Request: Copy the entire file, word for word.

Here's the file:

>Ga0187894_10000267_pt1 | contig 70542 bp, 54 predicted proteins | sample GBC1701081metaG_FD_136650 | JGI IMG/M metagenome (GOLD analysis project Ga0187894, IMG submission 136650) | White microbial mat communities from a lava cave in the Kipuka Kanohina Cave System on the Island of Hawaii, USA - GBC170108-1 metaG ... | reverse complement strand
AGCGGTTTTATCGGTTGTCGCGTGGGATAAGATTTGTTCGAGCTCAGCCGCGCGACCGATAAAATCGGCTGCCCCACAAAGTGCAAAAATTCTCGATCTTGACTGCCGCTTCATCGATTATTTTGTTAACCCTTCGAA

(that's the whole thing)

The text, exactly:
>Ga0187894_10000267_pt1 | contig 70542 bp, 54 predicted proteins | sample GBC1701081metaG_FD_136650 | JGI IMG/M metagenome (GOLD analysis project Ga0187894, IMG submission 136650) | White microbial mat communities from a lava cave in the Kipuka Kanohina Cave System on the Island of Hawaii, USA - GBC170108-1 metaG ... | reverse complement strand
AGCGGTTTTATCGGTTGTCGCGTGGGATAAGATTTGTTCGAGCTCAGCCGCGCGACCGATAAAATCGGCTGCCCCACAAAGTGCAAAAATTCTCGATCTTGACTGCCGCTTCATCGATTATTTTGTTAACCCTTCGAA